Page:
A: No. All measurements must be taken along the wall where it starts at the door opening. This generally results in a receptacle being located about 3 or 3.5 feet from the edge of the door when it is open. Previous issues of the National Electrical Code used the phrase “useable wall space,” but these words no longer appear.

This is the requirement as it now appears in 210.52(A)(1): “Spacing. Receptacles shall be installed so that no point measured horizontally along the floor line in any wall space is more than 1.8m (6 feet) from a receptacle outlet.”

Part (2) of 210.52(A) clarifies the meaning of “wall space,” and reads like this: “Any space 600mm (2 feet) or more in width (including space measured around corners) and unbroken along the floor line by doorways, fireplaces and similar openings.” Notice that there is no exception for wall space that is located behind a door when it is open.

Do you have an electrical question you would like us to answer? We will answer the first question posted to this blog daily. Your answer will be posted in the next day’s blog. If you need your question answered sooner, visit

Journeyman Electrician Needed Immediately – Up To $2,000.00 Sign On Bonus

February 6, 2006

I has been almost 1 month since I last posted to this blog and I am sorry. I have been overwhelmed. The electrical contracting business has exploded. I’m not sure what happened, but all of a sudden it seems that every contractor wants us to wire their houses. As of today, we are booked solid until the end of August and we have work scheduled out as far as the summer of 2007.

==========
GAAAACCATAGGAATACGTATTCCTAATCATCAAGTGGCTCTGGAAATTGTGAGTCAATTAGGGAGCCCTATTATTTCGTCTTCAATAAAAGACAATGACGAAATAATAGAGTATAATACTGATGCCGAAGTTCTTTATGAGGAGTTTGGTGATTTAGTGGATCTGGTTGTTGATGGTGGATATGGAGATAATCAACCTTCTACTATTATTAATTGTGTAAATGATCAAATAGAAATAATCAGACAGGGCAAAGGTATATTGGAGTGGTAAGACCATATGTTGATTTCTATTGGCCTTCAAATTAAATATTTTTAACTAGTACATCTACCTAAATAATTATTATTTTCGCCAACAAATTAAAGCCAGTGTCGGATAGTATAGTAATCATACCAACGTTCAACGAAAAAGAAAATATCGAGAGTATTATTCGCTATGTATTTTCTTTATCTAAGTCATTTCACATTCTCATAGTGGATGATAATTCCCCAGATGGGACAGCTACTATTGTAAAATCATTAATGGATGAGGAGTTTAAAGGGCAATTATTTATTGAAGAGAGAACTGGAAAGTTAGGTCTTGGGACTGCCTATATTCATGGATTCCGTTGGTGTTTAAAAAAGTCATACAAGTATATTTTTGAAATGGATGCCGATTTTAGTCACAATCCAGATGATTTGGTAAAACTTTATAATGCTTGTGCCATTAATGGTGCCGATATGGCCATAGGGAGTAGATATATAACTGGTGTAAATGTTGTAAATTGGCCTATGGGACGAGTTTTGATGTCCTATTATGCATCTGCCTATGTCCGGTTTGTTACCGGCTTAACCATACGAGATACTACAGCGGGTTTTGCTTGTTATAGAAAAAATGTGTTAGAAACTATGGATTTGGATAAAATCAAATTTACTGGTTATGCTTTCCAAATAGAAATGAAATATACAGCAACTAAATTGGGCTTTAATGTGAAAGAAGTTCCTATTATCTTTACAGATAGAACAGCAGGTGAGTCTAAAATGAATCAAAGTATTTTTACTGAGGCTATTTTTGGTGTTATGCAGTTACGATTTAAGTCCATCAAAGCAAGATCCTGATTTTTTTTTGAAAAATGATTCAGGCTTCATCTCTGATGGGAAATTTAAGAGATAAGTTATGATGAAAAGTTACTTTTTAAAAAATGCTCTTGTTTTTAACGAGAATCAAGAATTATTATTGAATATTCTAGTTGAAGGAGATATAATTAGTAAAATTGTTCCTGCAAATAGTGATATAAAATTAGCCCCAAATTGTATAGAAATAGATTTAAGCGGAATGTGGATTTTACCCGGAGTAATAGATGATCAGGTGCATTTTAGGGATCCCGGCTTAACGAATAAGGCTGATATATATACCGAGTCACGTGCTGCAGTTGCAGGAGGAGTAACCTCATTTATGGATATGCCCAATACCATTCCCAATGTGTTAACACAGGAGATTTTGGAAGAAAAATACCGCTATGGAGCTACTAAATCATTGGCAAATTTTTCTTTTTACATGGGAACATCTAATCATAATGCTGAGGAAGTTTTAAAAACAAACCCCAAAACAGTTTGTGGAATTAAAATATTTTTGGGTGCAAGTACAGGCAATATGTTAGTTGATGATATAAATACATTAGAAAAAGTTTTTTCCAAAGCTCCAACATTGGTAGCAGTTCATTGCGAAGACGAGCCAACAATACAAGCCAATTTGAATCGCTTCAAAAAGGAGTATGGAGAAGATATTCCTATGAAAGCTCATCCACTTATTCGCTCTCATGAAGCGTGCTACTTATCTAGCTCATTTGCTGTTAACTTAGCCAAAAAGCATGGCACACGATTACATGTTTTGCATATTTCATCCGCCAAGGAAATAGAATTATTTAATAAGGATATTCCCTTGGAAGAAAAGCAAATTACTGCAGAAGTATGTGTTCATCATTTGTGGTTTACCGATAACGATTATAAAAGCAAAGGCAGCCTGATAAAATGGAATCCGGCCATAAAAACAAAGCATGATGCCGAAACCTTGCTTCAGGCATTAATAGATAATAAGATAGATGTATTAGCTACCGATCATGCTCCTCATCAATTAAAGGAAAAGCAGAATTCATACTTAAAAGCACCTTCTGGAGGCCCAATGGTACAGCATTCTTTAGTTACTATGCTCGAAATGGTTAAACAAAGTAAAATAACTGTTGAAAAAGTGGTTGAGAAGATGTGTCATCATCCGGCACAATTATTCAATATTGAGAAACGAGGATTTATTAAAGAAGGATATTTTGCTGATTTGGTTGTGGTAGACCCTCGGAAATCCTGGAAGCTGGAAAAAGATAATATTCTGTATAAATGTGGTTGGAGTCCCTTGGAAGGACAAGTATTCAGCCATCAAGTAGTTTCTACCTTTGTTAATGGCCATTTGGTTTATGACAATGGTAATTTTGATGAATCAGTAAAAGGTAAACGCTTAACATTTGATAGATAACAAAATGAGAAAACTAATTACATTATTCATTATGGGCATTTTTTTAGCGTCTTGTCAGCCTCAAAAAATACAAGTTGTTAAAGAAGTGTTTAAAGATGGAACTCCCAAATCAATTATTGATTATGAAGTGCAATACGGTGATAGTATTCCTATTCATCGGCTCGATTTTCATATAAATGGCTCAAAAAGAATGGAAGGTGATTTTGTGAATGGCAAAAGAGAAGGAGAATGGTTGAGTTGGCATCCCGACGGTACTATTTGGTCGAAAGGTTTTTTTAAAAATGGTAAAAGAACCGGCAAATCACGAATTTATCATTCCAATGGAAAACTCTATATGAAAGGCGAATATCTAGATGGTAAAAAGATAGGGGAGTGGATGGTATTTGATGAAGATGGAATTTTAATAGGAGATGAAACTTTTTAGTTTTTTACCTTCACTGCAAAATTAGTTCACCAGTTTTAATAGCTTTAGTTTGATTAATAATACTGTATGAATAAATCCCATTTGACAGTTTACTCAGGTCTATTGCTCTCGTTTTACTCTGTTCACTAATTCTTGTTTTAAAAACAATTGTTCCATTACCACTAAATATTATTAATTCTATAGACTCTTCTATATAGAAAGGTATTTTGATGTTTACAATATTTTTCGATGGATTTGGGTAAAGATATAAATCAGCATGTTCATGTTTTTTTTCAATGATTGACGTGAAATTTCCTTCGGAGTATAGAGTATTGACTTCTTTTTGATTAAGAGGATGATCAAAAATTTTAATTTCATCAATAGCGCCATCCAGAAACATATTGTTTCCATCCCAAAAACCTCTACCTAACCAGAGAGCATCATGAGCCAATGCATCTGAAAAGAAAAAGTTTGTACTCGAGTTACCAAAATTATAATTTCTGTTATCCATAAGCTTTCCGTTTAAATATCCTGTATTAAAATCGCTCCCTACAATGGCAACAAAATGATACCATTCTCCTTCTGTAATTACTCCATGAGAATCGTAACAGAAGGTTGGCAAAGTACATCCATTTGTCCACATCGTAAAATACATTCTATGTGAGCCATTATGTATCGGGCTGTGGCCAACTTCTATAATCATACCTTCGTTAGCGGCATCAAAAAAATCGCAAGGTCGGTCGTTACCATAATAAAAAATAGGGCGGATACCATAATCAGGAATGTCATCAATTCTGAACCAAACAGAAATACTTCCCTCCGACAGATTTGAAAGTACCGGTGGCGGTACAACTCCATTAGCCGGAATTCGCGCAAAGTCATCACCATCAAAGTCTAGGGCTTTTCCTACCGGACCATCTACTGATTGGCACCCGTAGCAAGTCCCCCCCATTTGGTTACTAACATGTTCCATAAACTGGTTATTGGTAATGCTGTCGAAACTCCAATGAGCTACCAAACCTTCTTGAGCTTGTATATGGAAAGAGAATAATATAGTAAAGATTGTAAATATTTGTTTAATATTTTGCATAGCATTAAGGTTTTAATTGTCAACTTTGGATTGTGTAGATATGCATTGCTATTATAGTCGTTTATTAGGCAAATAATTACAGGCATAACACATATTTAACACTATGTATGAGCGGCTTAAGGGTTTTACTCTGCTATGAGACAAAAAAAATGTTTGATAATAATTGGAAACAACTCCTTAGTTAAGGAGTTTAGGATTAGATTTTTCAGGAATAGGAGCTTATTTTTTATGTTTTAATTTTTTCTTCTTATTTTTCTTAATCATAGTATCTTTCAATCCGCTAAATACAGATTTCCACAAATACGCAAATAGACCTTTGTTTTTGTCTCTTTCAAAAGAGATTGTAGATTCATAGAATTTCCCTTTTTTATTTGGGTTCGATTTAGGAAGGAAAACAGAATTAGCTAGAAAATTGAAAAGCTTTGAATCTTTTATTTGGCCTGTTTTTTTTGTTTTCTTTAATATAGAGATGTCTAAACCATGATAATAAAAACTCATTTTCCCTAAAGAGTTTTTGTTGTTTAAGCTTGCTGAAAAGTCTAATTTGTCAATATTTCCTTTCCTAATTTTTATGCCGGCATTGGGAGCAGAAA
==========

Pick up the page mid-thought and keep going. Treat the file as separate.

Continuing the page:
We are currently looking for licensed Journeyman electricians to work in the Yellowstone Club (a private residential community) in Big Sky, Montana. Big Sky is a ski resort located approximately 45 miles south of Bozeman and growing rapidly.

The bulk of our work is wiring large custom homes. The majority of these houses are also getting home automation systems and some form of back up power. Most of them are getting generators and some solar. Every house has a complicated boiler system with several circulation pumps. Wiring these houses is considered to be residential and industrial wiring as there is so much motor and lighting control wiring.

Gilchrist Electric, Inc. is a Montana licensed unlimited electrical contractor. This means that we also engage in commercial and industrial wiring. However, the bulk of the work and growth here is residential wiring. There is plenty of work and tons of overtime offered.

You must posess an active Journeyman electricians license either in Montana or a state that will reciprocate with Montana. To see if your state will receprocate with Montana, please click on the link below to the Montana State Electrical Board’s website.

We are currently offering up to a $2,000.00 sign on bonus. The sign on bonus is paid at a rate of $100.00 for every year you have been in the electrical trade. So, if you have been in the electrical trade for 5 years, the sign on bonus is $500.00. If you have been in the electrical trade for 20 or more years, the sign on bonus is $2,000.00 We will only accept verifiable time. This means you either need to provide us with a notarized letter from your previous employers stating the amount of time that you worked for them or numbers for us to contact your previous employers. The catch to the sign on bonus is that you need to sign on for a minimum of 6 months or you forfeit the entire bonus.

The licensing regulations here in Montana are 3 – Journeyman electricians for every one apprentice electrician. All of our apprentice positions are currently full and we can not hire another apprentice electrician until we hire 3 more journeyman.

Please fax your resume to (406) 586-6724 or email: